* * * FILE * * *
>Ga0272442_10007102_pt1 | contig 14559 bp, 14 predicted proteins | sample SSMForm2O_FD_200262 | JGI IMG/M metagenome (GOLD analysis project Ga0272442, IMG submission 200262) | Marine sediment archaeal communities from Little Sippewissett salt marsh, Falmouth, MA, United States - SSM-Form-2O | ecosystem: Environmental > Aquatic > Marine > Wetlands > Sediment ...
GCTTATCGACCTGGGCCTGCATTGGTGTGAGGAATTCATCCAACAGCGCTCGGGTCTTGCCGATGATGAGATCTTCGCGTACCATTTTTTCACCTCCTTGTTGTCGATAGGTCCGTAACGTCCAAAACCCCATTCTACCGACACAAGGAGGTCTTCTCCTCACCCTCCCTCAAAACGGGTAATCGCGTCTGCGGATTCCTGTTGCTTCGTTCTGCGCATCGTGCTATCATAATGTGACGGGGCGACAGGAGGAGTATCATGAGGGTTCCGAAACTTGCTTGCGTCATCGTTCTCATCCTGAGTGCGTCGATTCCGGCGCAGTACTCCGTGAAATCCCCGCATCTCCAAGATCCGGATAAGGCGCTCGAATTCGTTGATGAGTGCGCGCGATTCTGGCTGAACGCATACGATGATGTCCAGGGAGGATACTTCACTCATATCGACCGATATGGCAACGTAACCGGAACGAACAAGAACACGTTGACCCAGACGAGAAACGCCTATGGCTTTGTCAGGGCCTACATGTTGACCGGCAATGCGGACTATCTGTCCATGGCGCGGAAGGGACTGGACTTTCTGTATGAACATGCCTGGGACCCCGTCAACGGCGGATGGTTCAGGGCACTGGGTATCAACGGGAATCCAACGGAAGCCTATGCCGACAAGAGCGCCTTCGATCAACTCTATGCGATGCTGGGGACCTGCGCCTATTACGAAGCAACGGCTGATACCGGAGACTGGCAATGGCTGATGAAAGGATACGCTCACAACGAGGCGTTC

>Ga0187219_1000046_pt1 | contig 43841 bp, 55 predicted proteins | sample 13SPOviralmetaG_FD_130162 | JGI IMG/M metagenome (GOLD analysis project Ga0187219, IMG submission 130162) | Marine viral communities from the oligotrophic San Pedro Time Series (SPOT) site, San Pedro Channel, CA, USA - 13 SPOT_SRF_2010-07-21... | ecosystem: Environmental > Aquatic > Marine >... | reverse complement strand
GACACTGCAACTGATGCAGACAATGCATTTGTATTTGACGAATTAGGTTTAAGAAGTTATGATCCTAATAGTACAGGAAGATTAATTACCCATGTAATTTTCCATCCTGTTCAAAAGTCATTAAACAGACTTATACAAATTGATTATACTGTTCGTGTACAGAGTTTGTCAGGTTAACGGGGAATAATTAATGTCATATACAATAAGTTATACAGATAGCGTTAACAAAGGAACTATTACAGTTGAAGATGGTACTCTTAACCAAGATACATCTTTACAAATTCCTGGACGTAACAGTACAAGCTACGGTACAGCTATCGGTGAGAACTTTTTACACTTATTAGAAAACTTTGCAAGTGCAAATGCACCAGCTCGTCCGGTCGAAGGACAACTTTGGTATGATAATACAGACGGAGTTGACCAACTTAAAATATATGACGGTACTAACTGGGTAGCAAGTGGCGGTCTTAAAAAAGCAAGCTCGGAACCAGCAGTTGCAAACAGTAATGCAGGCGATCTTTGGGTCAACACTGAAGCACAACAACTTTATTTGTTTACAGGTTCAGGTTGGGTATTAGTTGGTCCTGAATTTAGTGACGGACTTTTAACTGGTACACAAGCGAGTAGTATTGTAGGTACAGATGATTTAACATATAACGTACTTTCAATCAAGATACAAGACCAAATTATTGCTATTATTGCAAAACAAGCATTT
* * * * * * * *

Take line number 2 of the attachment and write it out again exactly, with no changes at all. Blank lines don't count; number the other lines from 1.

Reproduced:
GCTTATCGACCTGGGCCTGCATTGGTGTGAGGAATTCATCCAACAGCGCTCGGGTCTTGCCGATGATGAGATCTTCGCGTACCATTTTTTCACCTCCTTGTTGTCGATAGGTCCGTAACGTCCAAAACCCCATTCTACCGACACAAGGAGGTCTTCTCCTCACCCTCCCTCAAAACGGGTAATCGCGTCTGCGGATTCCTGTTGCTTCGTTCTGCGCATCGTGCTATCATAATGTGACGGGGCGACAGGAGGAGTATCATGAGGGTTCCGAAACTTGCTTGCGTCATCGTTCTCATCCTGAGTGCGTCGATTCCGGCGCAGTACTCCGTGAAATCCCCGCATCTCCAAGATCCGGATAAGGCGCTCGAATTCGTTGATGAGTGCGCGCGATTCTGGCTGAACGCATACGATGATGTCCAGGGAGGATACTTCACTCATATCGACCGATATGGCAACGTAACCGGAACGAACAAGAACACGTTGACCCAGACGAGAAACGCCTATGGCTTTGTCAGGGCCTACATGTTGACCGGCAATGCGGACTATCTGTCCATGGCGCGGAAGGGACTGGACTTTCTGTATGAACATGCCTGGGACCCCGTCAACGGCGGATGGTTCAGGGCACTGGGTATCAACGGGAATCCAACGGAAGCCTATGCCGACAAGAGCGCCTTCGATCAACTCTATGCGATGCTGGGGACCTGCGCCTATTACGAAGCAACGGCTGATACCGGAGACTGGCAATGGCTGATGAAAGGATACGCTCACAACGAGGCGTTC